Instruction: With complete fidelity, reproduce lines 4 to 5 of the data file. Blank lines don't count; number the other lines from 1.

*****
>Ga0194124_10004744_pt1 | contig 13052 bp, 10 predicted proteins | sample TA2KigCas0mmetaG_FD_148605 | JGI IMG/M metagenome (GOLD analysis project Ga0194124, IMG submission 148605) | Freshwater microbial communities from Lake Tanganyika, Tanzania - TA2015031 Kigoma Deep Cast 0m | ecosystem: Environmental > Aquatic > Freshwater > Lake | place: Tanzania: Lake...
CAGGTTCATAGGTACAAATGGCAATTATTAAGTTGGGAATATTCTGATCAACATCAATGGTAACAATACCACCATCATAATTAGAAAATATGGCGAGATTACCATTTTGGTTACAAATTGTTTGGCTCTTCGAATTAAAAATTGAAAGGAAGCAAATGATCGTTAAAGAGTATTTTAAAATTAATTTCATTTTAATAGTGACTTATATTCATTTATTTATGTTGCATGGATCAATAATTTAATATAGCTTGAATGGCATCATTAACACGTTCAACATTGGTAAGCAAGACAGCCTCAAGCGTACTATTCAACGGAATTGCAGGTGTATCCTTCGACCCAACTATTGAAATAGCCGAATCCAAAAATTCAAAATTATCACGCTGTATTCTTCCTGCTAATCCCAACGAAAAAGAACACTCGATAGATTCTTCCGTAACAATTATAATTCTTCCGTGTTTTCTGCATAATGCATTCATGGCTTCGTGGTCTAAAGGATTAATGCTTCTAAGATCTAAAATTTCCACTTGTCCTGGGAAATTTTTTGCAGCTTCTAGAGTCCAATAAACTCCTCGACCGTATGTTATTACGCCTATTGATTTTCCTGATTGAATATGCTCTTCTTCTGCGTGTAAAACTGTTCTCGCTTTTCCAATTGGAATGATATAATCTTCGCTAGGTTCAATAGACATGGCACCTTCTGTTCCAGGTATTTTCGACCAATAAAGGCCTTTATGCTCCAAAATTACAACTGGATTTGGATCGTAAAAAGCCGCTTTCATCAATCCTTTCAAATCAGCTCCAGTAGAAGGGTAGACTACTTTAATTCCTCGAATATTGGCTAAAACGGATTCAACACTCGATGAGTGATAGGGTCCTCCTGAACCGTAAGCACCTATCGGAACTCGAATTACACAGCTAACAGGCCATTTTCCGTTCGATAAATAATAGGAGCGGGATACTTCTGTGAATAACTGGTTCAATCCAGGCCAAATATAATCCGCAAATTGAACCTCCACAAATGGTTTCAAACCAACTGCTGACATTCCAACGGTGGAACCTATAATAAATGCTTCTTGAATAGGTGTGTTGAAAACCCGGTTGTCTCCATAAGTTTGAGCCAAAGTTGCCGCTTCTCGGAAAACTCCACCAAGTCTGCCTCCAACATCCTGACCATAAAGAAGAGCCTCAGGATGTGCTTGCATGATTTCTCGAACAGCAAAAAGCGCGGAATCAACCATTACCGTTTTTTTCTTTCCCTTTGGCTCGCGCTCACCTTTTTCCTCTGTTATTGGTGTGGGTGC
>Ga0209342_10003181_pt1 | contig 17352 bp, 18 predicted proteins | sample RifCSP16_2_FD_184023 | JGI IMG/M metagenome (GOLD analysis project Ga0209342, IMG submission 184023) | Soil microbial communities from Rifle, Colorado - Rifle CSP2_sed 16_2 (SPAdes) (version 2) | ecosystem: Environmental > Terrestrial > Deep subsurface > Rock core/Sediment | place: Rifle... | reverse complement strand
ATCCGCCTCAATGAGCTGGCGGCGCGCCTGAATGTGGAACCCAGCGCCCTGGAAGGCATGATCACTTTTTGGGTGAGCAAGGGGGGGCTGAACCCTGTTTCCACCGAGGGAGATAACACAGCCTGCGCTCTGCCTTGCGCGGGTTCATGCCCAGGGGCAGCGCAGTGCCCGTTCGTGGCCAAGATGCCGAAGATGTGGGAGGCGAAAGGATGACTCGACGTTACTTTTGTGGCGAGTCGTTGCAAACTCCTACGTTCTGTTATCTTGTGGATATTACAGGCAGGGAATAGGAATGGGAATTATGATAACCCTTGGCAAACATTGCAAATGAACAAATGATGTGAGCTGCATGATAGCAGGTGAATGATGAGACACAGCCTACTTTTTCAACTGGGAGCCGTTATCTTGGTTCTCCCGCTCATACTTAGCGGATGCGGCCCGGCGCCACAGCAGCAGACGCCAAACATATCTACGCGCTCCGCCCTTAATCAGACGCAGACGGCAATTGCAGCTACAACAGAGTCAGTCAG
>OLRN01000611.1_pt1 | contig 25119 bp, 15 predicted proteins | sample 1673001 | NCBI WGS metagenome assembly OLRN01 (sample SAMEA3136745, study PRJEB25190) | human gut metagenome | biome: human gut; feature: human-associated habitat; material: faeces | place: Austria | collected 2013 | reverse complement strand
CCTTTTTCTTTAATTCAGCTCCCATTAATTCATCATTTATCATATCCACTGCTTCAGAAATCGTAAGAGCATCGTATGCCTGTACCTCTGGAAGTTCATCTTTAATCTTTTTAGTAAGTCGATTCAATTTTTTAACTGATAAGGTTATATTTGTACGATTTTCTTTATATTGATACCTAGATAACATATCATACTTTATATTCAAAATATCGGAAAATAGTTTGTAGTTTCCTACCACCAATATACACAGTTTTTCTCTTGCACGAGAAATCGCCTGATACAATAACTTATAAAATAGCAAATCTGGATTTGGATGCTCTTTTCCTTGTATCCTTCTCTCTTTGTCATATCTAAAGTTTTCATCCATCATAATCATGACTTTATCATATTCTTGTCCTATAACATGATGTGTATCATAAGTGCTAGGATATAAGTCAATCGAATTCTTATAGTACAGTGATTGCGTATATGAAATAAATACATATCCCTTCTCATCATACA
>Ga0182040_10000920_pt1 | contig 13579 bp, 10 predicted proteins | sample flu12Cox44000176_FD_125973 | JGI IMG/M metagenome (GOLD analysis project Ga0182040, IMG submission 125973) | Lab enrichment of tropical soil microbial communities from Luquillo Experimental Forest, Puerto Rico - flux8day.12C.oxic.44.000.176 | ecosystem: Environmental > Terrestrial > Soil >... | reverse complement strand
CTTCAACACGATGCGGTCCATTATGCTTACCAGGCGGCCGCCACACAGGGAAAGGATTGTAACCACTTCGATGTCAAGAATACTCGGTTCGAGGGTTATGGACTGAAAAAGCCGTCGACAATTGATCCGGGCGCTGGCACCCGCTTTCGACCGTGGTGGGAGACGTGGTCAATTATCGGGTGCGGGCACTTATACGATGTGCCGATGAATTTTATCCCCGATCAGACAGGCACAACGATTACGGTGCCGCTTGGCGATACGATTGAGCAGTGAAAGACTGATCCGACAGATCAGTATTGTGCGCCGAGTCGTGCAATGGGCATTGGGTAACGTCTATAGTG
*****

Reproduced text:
ATCCGCCTCAATGAGCTGGCGGCGCGCCTGAATGTGGAACCCAGCGCCCTGGAAGGCATGATCACTTTTTGGGTGAGCAAGGGGGGGCTGAACCCTGTTTCCACCGAGGGAGATAACACAGCCTGCGCTCTGCCTTGCGCGGGTTCATGCCCAGGGGCAGCGCAGTGCCCGTTCGTGGCCAAGATGCCGAAGATGTGGGAGGCGAAAGGATGACTCGACGTTACTTTTGTGGCGAGTCGTTGCAAACTCCTACGTTCTGTTATCTTGTGGATATTACAGGCAGGGAATAGGAATGGGAATTATGATAACCCTTGGCAAACATTGCAAATGAACAAATGATGTGAGCTGCATGATAGCAGGTGAATGATGAGACACAGCCTACTTTTTCAACTGGGAGCCGTTATCTTGGTTCTCCCGCTCATACTTAGCGGATGCGGCCCGGCGCCACAGCAGCAGACGCCAAACATATCTACGCGCTCCGCCCTTAATCAGACGCAGACGGCAATTGCAGCTACAACAGAGTCAGTCAG
>OLRN01000611.1_pt1 | contig 25119 bp, 15 predicted proteins | sample 1673001 | NCBI WGS metagenome assembly OLRN01 (sample SAMEA3136745, study PRJEB25190) | human gut metagenome | biome: human gut; feature: human-associated habitat; material: faeces | place: Austria | collected 2013 | reverse complement strand